Director & Choreographer: Eric Pover
Musical Director: David Greatbanks
(Review taken from NODA North West News)
Having previously enjoyed the film of this show I was particularly looking forward to seeing the stage version and was not disappointed in the production at the Crewe Lyceum Theatre.
Led by Jim Davidson in fine form as the con-man Professor Harold Hill and Linda Race in fine voice as the librarian and piano teacher Marion Paroo the show moved at a cracking pace with good all-round performances from the principals, chorus, dancers and student band.
Making a welcome return to the musical stage Ray Cowdall was well suited to the role of Mayor Shinn, as was Margaret Taylor bringing her considerable stage experience to the role of his wife Eualie Mackecknie Shinn (whoever thought up that name!) appearing with her friends acting out some comical scenarios in outlandish costumes.
Making his debut in a principal role Mark Pountain excelled as Marcellus Washburn.
The suspicious Mayor instructed the four-man board of school governors to delve into the Professor’s credentials but they were conned by the Professor into forming a barber shop quartet.
Thereafter Eric Denyer, Darren Thornhill, Danny Williams and Bill Kynaston drifted in and out of various scenes with well sung melodies.
Susan Dodd (whose real-life family of Caroline, Ellen and Joseph were also in the production) brought Irish witticism to the role of Mrs Paroo, mother of Marion and young Winthrop played outstandingly by Simon Thunder.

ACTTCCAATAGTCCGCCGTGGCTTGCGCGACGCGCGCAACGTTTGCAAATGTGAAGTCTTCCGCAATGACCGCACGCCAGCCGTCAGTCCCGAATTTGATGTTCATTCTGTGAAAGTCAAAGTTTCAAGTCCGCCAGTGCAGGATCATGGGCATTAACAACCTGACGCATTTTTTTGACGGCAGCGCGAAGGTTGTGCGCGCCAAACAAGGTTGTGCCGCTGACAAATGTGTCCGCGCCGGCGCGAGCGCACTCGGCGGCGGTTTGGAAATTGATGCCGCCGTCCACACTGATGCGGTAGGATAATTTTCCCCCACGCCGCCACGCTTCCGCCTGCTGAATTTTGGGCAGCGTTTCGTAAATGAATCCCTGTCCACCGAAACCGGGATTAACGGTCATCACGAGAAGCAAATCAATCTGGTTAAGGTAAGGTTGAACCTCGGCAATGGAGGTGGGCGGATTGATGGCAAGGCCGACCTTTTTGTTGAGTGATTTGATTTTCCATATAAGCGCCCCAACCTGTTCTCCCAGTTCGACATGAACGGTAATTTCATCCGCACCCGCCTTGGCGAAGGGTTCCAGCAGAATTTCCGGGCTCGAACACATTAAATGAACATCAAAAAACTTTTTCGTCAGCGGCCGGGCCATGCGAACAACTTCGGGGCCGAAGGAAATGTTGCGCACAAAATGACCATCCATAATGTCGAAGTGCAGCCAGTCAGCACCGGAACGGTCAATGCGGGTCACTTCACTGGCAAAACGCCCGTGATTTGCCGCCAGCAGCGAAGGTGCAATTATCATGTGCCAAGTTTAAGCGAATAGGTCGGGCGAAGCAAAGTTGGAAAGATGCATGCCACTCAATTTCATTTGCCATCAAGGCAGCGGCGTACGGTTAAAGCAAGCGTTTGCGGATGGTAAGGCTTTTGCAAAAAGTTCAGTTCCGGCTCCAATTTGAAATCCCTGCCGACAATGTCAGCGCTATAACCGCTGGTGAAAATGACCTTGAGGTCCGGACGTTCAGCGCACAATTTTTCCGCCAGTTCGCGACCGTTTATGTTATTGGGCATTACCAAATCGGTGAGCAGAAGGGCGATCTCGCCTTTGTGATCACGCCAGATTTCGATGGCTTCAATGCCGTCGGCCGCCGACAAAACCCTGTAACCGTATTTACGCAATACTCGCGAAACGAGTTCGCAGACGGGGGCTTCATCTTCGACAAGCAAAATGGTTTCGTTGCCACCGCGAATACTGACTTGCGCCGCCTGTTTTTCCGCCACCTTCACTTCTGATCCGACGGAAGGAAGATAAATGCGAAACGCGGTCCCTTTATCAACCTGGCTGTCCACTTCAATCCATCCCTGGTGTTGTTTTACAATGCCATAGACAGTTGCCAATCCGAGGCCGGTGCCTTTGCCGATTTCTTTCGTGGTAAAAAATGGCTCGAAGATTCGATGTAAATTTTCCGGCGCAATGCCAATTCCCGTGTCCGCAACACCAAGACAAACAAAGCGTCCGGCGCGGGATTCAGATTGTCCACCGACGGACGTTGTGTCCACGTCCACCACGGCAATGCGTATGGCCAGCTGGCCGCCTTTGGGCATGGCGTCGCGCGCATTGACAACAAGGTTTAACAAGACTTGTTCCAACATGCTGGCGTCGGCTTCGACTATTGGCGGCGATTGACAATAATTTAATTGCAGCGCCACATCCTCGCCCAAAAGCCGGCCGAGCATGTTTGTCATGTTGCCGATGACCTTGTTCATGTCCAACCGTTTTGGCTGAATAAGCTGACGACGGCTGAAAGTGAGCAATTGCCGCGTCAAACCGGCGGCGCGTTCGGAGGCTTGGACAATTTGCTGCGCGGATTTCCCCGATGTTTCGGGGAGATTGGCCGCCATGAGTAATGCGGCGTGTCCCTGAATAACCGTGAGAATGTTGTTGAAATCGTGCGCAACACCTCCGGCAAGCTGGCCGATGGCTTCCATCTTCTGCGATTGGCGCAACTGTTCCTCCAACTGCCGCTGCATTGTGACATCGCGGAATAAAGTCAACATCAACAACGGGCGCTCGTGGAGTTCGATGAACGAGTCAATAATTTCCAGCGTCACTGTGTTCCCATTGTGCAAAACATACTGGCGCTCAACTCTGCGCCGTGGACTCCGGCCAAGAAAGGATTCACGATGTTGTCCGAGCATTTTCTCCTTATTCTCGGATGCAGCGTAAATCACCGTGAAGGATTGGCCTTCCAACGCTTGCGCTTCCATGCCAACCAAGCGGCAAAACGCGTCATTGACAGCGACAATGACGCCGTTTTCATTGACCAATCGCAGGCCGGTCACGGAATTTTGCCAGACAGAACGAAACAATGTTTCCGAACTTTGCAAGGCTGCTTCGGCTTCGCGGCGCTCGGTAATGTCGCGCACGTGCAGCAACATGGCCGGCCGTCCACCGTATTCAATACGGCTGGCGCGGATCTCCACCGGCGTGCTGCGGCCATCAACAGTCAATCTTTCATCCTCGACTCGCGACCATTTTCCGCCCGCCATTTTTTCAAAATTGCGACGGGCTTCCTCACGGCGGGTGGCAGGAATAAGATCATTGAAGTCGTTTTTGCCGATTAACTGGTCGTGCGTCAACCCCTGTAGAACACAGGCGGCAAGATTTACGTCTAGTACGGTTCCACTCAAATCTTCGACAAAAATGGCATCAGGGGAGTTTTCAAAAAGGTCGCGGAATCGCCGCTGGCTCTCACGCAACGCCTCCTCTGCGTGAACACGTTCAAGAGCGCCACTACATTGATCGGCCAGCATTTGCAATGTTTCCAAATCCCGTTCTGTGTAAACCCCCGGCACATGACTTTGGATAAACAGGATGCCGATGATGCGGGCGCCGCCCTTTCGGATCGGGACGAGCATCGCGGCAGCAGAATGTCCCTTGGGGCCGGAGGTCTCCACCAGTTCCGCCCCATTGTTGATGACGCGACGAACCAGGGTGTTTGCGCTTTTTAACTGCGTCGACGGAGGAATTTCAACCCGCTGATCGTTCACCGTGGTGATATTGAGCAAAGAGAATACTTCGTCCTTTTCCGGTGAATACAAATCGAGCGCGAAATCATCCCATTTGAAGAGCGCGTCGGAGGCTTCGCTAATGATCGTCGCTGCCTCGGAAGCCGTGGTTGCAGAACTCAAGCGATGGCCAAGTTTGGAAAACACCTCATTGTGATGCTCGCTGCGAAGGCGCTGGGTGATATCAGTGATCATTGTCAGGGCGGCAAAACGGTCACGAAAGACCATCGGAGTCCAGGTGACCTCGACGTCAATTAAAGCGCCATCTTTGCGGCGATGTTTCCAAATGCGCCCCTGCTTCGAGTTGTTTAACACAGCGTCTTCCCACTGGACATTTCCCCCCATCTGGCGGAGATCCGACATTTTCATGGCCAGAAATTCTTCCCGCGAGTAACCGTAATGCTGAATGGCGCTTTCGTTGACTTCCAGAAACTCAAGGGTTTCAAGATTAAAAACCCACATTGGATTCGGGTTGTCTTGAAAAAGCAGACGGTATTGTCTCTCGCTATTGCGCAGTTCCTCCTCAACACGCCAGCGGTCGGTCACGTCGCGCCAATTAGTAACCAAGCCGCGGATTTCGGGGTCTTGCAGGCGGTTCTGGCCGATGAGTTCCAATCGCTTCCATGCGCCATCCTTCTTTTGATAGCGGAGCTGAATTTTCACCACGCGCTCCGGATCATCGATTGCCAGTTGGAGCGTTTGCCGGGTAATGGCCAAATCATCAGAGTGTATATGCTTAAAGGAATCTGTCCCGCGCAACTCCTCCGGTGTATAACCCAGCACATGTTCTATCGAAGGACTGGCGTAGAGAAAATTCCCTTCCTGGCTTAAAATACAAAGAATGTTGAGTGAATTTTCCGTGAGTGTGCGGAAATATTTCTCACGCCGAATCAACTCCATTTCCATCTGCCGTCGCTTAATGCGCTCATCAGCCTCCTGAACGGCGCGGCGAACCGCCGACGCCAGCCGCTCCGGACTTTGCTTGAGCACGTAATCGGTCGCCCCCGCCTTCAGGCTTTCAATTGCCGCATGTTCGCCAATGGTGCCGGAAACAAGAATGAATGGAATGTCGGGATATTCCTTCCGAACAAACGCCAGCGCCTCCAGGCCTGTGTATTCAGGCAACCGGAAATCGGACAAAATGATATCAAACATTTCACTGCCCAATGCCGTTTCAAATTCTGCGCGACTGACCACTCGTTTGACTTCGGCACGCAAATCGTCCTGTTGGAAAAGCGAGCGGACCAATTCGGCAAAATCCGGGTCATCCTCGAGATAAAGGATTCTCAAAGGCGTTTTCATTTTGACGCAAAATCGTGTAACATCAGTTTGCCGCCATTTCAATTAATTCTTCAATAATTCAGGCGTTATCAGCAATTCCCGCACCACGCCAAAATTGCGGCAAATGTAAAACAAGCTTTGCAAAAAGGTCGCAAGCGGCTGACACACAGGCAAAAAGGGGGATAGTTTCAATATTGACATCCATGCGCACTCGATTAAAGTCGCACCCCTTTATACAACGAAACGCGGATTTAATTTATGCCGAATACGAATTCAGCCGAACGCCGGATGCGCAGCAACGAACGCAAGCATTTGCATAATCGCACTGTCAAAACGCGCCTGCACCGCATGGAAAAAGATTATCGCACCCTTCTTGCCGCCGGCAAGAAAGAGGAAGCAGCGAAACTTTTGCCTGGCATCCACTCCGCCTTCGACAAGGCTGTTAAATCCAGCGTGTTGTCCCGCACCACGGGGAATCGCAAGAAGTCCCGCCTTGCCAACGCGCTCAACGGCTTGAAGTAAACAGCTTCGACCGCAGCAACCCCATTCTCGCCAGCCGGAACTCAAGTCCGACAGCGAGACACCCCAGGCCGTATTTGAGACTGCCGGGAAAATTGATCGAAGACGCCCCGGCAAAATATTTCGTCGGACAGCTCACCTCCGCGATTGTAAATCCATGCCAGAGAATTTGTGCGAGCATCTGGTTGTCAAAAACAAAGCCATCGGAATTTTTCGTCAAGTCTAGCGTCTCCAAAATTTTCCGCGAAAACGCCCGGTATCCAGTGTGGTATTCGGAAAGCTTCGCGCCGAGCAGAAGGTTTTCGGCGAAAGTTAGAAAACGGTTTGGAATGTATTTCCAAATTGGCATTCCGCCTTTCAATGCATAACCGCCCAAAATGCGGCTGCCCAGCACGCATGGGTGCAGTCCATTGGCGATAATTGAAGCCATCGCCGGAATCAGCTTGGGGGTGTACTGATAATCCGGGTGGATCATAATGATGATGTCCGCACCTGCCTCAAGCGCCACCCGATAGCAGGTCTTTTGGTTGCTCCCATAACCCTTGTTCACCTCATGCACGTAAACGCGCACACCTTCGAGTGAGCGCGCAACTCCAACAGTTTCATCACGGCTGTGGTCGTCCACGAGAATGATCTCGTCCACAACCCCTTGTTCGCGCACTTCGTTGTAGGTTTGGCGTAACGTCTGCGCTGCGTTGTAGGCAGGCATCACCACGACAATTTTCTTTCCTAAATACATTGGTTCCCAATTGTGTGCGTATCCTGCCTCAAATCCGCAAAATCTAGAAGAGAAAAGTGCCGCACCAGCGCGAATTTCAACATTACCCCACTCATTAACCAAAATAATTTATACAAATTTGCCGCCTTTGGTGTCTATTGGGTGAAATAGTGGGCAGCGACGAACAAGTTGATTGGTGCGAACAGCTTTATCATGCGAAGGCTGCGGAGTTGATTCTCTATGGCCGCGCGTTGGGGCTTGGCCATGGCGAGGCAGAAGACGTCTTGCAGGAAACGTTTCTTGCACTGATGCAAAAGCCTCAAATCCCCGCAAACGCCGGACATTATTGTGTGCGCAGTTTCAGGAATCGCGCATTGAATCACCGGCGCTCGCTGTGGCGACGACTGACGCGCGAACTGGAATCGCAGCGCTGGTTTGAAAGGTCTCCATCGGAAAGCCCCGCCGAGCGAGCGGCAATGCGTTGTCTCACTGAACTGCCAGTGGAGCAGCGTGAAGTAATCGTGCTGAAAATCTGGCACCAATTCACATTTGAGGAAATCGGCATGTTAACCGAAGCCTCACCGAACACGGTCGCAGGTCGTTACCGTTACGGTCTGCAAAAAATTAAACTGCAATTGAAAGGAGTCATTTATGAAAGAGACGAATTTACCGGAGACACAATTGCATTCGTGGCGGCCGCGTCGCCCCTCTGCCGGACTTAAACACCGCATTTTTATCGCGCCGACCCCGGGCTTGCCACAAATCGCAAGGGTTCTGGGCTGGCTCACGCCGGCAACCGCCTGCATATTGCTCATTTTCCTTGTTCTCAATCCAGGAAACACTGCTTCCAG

Also outstanding was junior member Susannah Davies who gave a charming performance as Amaryllis and there were pleasing performances from Charlotte Platt as the Mayor’s daughter Zaneeta defying her father’s wishes in her romance with Tommy Djilas played by Josh Fischer.
Paul Nevitt was convincing as Charlie Cowell whose attempt to denounce the fake Professor was countered by Marion’s defence and the arrival of the student band in their resplendent uniforms so ensuring a happy ending.
The production was enhanced by scenery by Proscenium, costumes by Triple C, wigs by Bromiley and properties by Howorth Wrightson and was backed by a good band.
Yet again, a brave attempt by a Society to perform something out of the ordinary proved to be unpopular at the box office which is a great pity.
Hopefully the opening night audience would spread the word and ticket sales would increase during the week as this fine production was deserving of much better support.